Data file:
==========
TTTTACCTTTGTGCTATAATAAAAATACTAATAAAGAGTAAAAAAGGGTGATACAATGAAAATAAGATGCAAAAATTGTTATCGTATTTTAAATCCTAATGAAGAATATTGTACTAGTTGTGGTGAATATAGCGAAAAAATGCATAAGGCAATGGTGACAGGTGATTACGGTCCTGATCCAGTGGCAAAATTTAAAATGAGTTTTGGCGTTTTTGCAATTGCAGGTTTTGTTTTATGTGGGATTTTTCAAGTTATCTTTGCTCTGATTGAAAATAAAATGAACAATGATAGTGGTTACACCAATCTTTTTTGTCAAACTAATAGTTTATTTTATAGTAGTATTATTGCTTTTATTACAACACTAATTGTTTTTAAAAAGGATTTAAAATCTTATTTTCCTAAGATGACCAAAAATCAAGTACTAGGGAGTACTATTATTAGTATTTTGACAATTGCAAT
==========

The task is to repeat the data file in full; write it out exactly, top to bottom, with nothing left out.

TTTTACCTTTGTGCTATAATAAAAATACTAATAAAGAGTAAAAAAGGGTGATACAATGAAAATAAGATGCAAAAATTGTTATCGTATTTTAAATCCTAATGAAGAATATTGTACTAGTTGTGGTGAATATAGCGAAAAAATGCATAAGGCAATGGTGACAGGTGATTACGGTCCTGATCCAGTGGCAAAATTTAAAATGAGTTTTGGCGTTTTTGCAATTGCAGGTTTTGTTTTATGTGGGATTTTTCAAGTTATCTTTGCTCTGATTGAAAATAAAATGAACAATGATAGTGGTTACACCAATCTTTTTTGTCAAACTAATAGTTTATTTTATAGTAGTATTATTGCTTTTATTACAACACTAATTGTTTTTAAAAAGGATTTAAAATCTTATTTTCCTAAGATGACCAAAAATCAAGTACTAGGGAGTACTATTATTAGTATTTTGACAATTGCAAT